Yesterday I made the most of the great weather by going for a walk in the morning . I did the walk I blogged here but I bit off more than I could chew when after I got back I had an offer from N for a walk from Nrothchurch to Ashridge NT Cafe. So that afternoon N&M walked from Northchurch to the monument at Ashridge. Trouble is by the time we got to the cafe my knees were complaining so rather than walking back I got a lift back to Northchurch with P and left the other two to walk back.
However I digress this is a post about the UK Photography show at the Birmingham NEC. I left Aylesbury just after 08:00 after dropping Helen off, then headed to Bicester to pick up the M40, and I stopped at the first services for a coffee as I had not had time for one earlier. The motorway was pretty quiet I noticed that spring was on the way as I say lots of rooks flying about in pairs as wells as quite a few common buzzards often being harassed by the rooks. I made good time and arrived at the exhibition center just before 10:00 and was soon on the shuttle bus from the car park to the exhibition halls.
The entrance fee was £10 which when added to the £10 for parking is quite steep. I need to figure out how to get trade entry to all these things, as well as saving money you get access to all areas. The exhibition was fairly busy and all the usual suspects were there i.e. Canon, Nikon, Panasonic, as well as a lot of the major camera shops.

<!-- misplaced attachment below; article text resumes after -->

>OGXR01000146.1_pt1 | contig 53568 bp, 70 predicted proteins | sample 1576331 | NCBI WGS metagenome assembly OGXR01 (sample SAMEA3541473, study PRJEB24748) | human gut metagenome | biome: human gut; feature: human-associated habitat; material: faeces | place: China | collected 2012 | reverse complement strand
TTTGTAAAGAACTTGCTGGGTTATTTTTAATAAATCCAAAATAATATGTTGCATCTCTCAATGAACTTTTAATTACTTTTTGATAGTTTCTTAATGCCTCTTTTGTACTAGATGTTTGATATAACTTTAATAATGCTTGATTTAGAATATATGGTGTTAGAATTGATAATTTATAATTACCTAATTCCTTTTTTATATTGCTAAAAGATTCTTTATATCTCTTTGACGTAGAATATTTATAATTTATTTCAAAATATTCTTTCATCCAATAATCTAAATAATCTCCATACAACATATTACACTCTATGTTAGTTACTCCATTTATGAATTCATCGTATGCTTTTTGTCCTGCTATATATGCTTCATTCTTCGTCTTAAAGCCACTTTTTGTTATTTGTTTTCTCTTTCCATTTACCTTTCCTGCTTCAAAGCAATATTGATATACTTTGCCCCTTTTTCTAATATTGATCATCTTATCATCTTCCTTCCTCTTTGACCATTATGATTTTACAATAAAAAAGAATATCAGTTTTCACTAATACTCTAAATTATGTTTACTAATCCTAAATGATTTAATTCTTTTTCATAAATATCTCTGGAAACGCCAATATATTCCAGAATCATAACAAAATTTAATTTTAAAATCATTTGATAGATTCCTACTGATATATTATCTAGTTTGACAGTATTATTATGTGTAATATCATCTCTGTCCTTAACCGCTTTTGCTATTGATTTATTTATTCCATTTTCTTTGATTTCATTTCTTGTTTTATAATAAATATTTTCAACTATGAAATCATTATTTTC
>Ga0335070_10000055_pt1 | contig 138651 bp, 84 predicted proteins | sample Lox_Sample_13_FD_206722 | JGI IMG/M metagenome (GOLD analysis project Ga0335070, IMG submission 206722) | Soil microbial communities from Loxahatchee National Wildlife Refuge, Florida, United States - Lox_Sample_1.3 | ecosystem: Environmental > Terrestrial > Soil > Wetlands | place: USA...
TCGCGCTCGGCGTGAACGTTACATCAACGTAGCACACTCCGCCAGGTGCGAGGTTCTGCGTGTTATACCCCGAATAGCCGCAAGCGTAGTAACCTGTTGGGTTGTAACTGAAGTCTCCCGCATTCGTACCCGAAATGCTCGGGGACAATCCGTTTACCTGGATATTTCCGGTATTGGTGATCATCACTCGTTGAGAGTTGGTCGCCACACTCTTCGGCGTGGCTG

A few things attracted my attention. First was a Chinese guy selling sensor cleaners that are basically a cude of gel on the end of a plastic stick, they were no cheap at £30 but they clearly work from the demo he gave cleaning someones camera. Trouble is I thought I would go back before I left to buy one but could not figure out where he was when I went back. I took my time to have a look at the Wacom Intuos tablets which replace the mouse with a tablet and pen. Helen asked to to look for a birthday present I think I may have found it. There were lots of stalls selling camera rucksacks which I could do with replacing but I just could not be bothered to fight the crowds to take a good look.
Amongst the other exhibitors there were plenty of people selling ways to print and display photo’s and plenty of tripods to look at . The current trend in tripods are ones where the legs folder right up in the opposite direction from which they are used, this ensures that the head is between the legs when it is folded up and it results n a very compact package. Trouble is the good ones are circa £250.
After about three hours wandering around I had had enough especially after all the walking on Saturday, so I left and headed south. I picked up the ingredient to make a Thai style coleslaw for tea and picked Helen up in Aylesbury.
I subscribe to the http://ianvisists.co.uk RSS feed and the other day I noticed that a post about visits to the Crossrail building site near Bond Street. Usually these things get booked up pretty quickly but I was lucky enough to get a space, if I remember correctly I was bored waiting for a plane when I did the booking via the http://eventbrite.co.uk website.